Coming across — A study in the steerage
We were delayed for an hour or so inside Sydney Heads, taking passengers from the Oroya, which had just arrived from England and anchored off Watson’s Bay. An Adelaide boat went alongside the ocean liner, while we dropped anchor at a respectable distance. This puzzled some of us until one of the passengers stopped an ancient mariner and inquired. The sailor jerked his thumb upwards, and left. The passengers stared aloft till some of them got the lockjaw in the back of their necks, and then another sailor suggested that we had yards to our masts, while the Adelaide boat had not.
It seemed a pity that the new chums for New Zealand didn’t have a chance to see Sydney after coming so far and getting so near. It struck them that way too. They saw Melbourne, which seemed another injustice to the old city. However, nothing matters much nowadays, and they might see Sydney in happier times.
They looked like new chums, especially the ‘furst clarsters,’ and there were two or three Scotsmen among them who looked like Scots, and talked like it too; also an Irishman. Great Britain and Ireland do not seem to be learning anything fresh about Australia. We had a yarn with one of these new arrivals, and got talking about the banks. It turned out that he was a Radical. He spat over the side and said:—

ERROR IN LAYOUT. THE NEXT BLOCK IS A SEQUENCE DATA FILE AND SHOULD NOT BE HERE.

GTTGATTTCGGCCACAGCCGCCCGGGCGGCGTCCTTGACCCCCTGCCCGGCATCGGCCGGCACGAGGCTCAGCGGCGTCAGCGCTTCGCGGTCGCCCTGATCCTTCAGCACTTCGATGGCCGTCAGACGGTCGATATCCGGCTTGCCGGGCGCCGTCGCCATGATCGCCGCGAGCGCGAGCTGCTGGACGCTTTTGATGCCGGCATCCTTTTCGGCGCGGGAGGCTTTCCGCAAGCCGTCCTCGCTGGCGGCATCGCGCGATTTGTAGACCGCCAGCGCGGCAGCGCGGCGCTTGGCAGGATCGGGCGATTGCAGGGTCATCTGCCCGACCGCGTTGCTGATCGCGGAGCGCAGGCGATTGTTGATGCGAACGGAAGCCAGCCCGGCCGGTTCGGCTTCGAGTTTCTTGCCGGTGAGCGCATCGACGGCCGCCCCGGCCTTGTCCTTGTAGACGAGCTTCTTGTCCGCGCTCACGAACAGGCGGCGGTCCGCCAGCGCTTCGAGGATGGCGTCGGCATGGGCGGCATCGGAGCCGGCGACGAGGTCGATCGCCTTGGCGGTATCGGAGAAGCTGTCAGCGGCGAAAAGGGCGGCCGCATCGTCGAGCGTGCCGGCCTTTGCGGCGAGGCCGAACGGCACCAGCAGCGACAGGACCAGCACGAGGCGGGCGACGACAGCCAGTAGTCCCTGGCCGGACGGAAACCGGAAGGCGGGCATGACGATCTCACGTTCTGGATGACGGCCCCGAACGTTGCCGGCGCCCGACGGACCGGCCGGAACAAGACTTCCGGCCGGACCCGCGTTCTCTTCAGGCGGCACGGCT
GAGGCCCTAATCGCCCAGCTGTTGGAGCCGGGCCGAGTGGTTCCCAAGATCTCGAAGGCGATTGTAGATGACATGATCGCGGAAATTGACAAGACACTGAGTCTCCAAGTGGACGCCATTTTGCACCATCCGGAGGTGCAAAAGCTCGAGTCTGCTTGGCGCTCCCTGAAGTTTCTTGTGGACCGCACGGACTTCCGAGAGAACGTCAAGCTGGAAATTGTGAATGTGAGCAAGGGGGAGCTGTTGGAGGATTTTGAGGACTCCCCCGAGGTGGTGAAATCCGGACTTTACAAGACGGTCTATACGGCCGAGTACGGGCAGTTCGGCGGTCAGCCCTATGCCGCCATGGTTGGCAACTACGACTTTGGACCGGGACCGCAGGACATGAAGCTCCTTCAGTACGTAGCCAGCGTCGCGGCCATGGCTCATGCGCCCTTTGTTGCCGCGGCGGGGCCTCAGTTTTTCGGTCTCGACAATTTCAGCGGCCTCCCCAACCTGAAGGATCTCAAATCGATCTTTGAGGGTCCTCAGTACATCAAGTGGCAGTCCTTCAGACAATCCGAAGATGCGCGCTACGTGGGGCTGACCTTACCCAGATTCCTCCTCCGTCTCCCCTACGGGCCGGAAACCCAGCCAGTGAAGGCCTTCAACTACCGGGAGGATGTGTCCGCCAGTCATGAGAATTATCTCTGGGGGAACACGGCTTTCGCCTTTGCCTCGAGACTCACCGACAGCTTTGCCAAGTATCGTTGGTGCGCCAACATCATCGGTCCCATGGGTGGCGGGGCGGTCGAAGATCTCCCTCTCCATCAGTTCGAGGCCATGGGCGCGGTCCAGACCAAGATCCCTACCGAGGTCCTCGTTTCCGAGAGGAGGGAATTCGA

‘It’s a something shame the way things is carried on! Now, look here, a banker can rob hundreds of wimmin and children an’ widders and orfuns, and nothin’ is done to him, but if a poor man only embezzles a shilling he gets transported to the colonies fir life.’ The italics are ours, but the words were his.
We explained to this new chum that transportation was done away with long ago, as far as Australia was concerned, that no more convicts were sent out here — only men who ought to be; and he seemed surprised. He did not call us a liar, but he looked as if he thought that we were prevaricating. We were glad that he didn’t say so, for he was a bigger man. New chums are generally more robust than Australians.